Ahhh. What a tale of woe. Miss M has no friends--at least not yet BUT I know that I would do what you would do--whether right or wrong. If someone wants love, you encourage any and all to love that person. Now I would tell an adult to shove off if they were demanding a hug from my daughter but NOT another kid. I think my heart is breaking a bit tonight too.

8:40 p.m.  
Blogger Bon said...

oh...poor little. we haven't had to negotiate this yet, as O's just thirteen months and isn't really great on the whole concept of 'hugging' but does pretty much accept affection from all comers...

i'm on board with the whole "give a hug to another kid" kindness thing...but i can see, i suppose, why some parents might not want to "force" it. but my inner hippie wants them too, yep.

note to self - cultivate hippie-like friends.

8:16 a.m.  
Blogger Andrea said...

wow Iam wow now thinking of my relationship with my daughter and I alwaysh have her say good bye propertlly but she has started wanting a hug without my pushing for it. Now I say "give everyone a hug and say byebye" I dont think I am forcing her to but I am telling her to. Now I am at a loss. hmm. But we grew up that way and I still give hugs to friends and loved ones. I personally dont see anything wrong with it. now I am all aughy and dont know what to think about this. This is going to require some thought from me. hmmm

10:03 p.m.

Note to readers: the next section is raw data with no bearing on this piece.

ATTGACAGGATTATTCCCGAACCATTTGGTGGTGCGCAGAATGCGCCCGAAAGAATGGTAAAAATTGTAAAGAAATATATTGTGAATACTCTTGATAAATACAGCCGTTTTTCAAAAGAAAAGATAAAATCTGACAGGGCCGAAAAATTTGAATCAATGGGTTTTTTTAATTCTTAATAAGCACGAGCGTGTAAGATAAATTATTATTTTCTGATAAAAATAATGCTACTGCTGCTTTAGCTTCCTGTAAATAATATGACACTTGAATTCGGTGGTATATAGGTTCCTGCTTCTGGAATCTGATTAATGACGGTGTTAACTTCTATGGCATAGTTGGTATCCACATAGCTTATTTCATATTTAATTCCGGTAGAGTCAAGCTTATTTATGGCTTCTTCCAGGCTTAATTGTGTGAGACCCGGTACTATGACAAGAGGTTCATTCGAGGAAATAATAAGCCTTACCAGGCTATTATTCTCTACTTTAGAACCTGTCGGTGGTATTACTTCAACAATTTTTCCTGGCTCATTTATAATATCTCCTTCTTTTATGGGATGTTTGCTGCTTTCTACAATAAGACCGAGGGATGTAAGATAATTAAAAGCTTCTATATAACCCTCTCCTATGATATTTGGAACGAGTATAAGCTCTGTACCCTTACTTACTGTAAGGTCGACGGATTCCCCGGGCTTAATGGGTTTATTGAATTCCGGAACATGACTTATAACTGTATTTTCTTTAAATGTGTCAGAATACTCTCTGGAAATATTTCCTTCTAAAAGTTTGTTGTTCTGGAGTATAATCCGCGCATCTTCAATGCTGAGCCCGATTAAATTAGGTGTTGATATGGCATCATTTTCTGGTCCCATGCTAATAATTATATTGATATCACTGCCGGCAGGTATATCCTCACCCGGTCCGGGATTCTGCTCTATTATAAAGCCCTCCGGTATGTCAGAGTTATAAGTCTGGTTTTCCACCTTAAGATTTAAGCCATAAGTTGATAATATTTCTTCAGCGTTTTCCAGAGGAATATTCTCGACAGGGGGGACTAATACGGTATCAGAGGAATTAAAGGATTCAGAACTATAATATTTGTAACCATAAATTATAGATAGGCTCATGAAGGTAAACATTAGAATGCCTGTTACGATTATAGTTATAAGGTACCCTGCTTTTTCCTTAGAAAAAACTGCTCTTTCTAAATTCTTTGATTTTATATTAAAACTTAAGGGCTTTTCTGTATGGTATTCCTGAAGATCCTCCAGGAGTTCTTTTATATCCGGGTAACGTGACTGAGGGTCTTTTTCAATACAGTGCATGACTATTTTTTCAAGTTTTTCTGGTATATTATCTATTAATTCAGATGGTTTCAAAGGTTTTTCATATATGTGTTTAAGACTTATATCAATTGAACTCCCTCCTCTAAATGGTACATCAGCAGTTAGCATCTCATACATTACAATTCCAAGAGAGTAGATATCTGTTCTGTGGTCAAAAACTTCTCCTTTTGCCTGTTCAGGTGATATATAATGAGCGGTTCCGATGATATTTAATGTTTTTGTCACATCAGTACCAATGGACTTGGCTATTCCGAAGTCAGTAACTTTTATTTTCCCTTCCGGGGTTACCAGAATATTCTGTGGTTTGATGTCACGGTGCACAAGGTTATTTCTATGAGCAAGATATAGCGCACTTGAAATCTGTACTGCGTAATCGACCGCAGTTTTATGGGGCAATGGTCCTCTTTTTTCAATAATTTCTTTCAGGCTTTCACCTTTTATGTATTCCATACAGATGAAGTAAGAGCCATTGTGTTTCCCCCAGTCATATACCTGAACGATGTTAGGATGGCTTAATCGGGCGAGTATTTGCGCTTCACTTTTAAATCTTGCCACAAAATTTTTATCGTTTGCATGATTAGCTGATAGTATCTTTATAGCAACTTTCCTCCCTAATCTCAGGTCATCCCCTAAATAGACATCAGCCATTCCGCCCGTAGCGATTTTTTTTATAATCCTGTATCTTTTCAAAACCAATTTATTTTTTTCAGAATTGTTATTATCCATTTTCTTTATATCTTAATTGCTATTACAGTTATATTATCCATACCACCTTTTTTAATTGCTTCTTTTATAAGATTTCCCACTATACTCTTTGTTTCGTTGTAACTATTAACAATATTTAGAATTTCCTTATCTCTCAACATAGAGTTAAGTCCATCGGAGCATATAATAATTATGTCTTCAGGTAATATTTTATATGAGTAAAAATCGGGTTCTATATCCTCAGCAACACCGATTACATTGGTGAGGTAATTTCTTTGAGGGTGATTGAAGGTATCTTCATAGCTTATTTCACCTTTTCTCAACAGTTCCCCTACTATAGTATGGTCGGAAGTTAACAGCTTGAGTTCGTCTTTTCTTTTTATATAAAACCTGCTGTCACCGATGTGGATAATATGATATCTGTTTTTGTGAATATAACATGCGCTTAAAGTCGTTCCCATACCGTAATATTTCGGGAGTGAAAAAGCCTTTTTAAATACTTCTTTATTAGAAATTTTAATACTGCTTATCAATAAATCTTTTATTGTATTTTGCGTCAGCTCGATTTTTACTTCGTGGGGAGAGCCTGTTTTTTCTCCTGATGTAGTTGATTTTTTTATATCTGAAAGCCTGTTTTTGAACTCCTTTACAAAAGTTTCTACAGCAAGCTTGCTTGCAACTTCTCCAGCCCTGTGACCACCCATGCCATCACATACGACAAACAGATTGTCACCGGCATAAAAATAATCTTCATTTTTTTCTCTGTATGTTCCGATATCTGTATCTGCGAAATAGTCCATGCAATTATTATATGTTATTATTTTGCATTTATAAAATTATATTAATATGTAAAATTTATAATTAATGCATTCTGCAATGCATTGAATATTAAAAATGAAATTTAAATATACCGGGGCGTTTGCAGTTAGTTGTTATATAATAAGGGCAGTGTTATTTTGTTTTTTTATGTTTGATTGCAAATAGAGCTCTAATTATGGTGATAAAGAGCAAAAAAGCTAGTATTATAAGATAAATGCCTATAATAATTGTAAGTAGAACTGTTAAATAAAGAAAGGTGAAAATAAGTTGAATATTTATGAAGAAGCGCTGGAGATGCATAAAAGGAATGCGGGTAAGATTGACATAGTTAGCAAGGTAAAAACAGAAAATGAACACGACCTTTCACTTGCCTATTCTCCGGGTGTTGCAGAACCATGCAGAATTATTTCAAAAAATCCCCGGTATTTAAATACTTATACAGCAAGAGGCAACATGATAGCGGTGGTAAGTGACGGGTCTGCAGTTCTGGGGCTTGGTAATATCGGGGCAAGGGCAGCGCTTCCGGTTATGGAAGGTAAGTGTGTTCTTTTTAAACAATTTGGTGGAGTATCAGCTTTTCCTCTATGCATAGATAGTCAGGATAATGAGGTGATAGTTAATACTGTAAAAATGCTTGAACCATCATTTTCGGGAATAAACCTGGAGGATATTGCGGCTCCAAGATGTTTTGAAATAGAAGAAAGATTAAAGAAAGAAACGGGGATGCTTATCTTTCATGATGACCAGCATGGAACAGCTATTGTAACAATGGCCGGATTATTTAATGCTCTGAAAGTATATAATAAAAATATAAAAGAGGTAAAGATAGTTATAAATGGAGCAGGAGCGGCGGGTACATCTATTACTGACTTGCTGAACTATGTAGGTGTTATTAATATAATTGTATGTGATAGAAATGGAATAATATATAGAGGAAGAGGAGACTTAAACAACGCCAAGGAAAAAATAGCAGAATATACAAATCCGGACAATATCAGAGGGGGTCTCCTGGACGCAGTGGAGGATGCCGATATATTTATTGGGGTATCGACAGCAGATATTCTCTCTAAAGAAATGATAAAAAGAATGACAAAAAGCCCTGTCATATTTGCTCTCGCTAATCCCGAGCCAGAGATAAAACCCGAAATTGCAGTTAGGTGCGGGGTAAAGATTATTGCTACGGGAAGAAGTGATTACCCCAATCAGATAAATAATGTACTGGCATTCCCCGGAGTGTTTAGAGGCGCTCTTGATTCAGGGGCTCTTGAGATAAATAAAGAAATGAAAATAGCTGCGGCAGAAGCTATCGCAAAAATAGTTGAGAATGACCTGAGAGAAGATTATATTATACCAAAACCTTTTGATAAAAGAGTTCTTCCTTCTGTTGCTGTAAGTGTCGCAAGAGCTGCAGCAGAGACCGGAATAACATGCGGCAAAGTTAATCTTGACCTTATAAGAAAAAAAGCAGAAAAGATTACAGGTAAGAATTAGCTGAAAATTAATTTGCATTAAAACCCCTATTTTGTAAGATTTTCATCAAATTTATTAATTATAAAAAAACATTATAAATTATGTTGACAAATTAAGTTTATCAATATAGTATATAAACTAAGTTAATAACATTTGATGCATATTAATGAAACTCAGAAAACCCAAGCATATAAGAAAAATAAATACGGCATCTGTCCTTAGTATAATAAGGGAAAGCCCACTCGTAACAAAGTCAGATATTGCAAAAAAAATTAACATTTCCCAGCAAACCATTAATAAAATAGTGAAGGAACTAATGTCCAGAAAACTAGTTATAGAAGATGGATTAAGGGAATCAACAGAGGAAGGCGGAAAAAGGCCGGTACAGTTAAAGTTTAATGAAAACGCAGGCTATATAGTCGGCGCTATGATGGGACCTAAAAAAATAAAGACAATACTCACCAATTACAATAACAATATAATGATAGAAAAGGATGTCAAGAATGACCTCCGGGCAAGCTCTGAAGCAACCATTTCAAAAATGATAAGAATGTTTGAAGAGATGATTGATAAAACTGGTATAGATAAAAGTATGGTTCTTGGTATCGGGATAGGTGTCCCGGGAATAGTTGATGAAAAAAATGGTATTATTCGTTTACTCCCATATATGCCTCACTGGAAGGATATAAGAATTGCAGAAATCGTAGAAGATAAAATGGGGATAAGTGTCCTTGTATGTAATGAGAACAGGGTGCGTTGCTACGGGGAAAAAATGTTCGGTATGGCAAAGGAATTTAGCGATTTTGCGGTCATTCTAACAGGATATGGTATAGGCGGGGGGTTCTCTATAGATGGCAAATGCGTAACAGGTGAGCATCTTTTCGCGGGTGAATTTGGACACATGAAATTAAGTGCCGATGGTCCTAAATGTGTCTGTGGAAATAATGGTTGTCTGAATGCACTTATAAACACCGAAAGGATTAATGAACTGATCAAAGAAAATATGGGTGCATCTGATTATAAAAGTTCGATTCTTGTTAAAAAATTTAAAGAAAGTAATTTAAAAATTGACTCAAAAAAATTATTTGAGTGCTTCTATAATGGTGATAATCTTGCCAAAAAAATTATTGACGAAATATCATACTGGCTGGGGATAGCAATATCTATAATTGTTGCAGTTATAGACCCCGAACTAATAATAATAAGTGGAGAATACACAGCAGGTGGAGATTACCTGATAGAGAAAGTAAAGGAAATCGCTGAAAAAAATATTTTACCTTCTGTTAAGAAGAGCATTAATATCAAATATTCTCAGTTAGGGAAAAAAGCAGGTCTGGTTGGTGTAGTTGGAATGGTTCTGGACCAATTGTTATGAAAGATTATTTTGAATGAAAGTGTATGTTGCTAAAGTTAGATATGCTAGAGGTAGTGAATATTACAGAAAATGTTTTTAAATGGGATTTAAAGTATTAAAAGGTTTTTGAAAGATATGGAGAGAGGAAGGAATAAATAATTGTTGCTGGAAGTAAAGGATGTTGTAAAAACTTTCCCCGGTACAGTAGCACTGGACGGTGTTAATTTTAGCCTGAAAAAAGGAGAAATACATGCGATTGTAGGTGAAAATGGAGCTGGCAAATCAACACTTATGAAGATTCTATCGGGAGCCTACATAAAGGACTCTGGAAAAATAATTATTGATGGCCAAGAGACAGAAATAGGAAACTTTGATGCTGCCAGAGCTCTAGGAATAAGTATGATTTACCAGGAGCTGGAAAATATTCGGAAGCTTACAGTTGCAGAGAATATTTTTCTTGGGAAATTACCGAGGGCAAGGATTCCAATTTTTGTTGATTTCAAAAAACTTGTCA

Blogger Chicky Chicky Baby said...

Aw, this broke my heart! The good news is she'll forget about it quickly, but the bad news is you probably won't.

10:46 a.m.  
Blogger NotSoSage said...


I won't force Mme L to hug adults but I do chide her a little because I've noticed the following pattern: she thinks that if she doesn't say goodbye, the person won't leave, so she refuses to say goodbye. Then, when we're three blocks away, she routinely bursts out crying because she wanted to say goodbye. I've taken to reminding her of those moments. Sometimes it works, sometimes it doesn't.

Then again, she sure as hell didn't let Mad get out of our car at the airport and walk away without a hug, so maybe she's learning.

1:20 p.m.  
Anonymous Anonymous said...

Our modus operandi is "hugging only by mutual consent". It's about learning to respect the other child's body and personal space. If the child wants guaranteed hugging, it has to be with a stuffed animal, otherwise if you want a person-to-person hug, it needs to be mutual. One of my DC's is very huggy and the other does NOT like hugging as much, so there needs to be respect between them as part of their relationship.

6:14 p.m.  
Anonymous Anonymous said...

Do two-year-olds have 'friends'? Depends on how you define it, I think, but me, I prefer 'playmates'. It's a better descriptor of the social interactions/sophistication at that age.

As for the hugging? I may gently encourage by saying "Are you sure?", but only gently, and only once. Kids need to be taught they have the right to conrol over who has access to their bodies.

I will discuss the protocol in advance, and I might suggest, if I know the other child is a huggy one and the one with me is not, that the event end with a nice, big hug. Often pre-direction works well, and, again, it puts the control of the situation in the hands of the child.

Everyone has the right to say no.

5:23 a.m.